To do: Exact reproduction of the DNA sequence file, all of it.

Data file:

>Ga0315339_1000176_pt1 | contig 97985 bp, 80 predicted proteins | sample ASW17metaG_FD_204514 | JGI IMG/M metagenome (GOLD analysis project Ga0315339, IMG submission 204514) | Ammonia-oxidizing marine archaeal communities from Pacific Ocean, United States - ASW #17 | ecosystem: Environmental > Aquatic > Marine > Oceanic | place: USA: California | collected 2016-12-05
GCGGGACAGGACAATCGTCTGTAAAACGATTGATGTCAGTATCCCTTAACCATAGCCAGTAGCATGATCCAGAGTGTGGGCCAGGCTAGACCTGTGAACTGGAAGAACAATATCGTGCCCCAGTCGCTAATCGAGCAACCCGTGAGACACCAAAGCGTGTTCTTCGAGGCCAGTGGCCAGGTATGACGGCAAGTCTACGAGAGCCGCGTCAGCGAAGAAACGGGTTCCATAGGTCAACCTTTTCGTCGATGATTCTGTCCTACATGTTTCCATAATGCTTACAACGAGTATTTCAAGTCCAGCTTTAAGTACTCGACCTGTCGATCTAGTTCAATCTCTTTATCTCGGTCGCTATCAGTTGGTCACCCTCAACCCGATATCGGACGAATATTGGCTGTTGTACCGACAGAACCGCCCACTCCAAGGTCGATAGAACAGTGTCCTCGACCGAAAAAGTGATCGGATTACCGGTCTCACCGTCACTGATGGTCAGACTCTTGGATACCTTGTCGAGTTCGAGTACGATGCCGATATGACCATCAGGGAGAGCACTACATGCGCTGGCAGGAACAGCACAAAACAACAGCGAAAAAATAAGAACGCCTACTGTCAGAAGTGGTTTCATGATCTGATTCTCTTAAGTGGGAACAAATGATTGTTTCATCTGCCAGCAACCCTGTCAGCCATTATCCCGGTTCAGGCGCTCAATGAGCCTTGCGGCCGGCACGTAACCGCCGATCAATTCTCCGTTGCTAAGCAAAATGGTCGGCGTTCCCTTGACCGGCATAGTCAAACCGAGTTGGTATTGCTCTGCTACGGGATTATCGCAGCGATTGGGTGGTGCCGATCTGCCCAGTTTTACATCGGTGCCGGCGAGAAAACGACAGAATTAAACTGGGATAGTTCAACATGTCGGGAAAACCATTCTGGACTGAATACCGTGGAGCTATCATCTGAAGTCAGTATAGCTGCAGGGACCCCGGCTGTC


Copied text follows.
>Ga0315339_1000176_pt1 | contig 97985 bp, 80 predicted proteins | sample ASW17metaG_FD_204514 | JGI IMG/M metagenome (GOLD analysis project Ga0315339, IMG submission 204514) | Ammonia-oxidizing marine archaeal communities from Pacific Ocean, United States - ASW #17 | ecosystem: Environmental > Aquatic > Marine > Oceanic | place: USA: California | collected 2016-12-05
GCGGGACAGGACAATCGTCTGTAAAACGATTGATGTCAGTATCCCTTAACCATAGCCAGTAGCATGATCCAGAGTGTGGGCCAGGCTAGACCTGTGAACTGGAAGAACAATATCGTGCCCCAGTCGCTAATCGAGCAACCCGTGAGACACCAAAGCGTGTTCTTCGAGGCCAGTGGCCAGGTATGACGGCAAGTCTACGAGAGCCGCGTCAGCGAAGAAACGGGTTCCATAGGTCAACCTTTTCGTCGATGATTCTGTCCTACATGTTTCCATAATGCTTACAACGAGTATTTCAAGTCCAGCTTTAAGTACTCGACCTGTCGATCTAGTTCAATCTCTTTATCTCGGTCGCTATCAGTTGGTCACCCTCAACCCGATATCGGACGAATATTGGCTGTTGTACCGACAGAACCGCCCACTCCAAGGTCGATAGAACAGTGTCCTCGACCGAAAAAGTGATCGGATTACCGGTCTCACCGTCACTGATGGTCAGACTCTTGGATACCTTGTCGAGTTCGAGTACGATGCCGATATGACCATCAGGGAGAGCACTACATGCGCTGGCAGGAACAGCACAAAACAACAGCGAAAAAATAAGAACGCCTACTGTCAGAAGTGGTTTCATGATCTGATTCTCTTAAGTGGGAACAAATGATTGTTTCATCTGCCAGCAACCCTGTCAGCCATTATCCCGGTTCAGGCGCTCAATGAGCCTTGCGGCCGGCACGTAACCGCCGATCAATTCTCCGTTGCTAAGCAAAATGGTCGGCGTTCCCTTGACCGGCATAGTCAAACCGAGTTGGTATTGCTCTGCTACGGGATTATCGCAGCGATTGGGTGGTGCCGATCTGCCCAGTTTTACATCGGTGCCGGCGAGAAAACGACAGAATTAAACTGGGATAGTTCAACATGTCGGGAAAACCATTCTGGACTGAATACCGTGGAGCTATCATCTGAAGTCAGTATAGCTGCAGGGACCCCGGCTGTC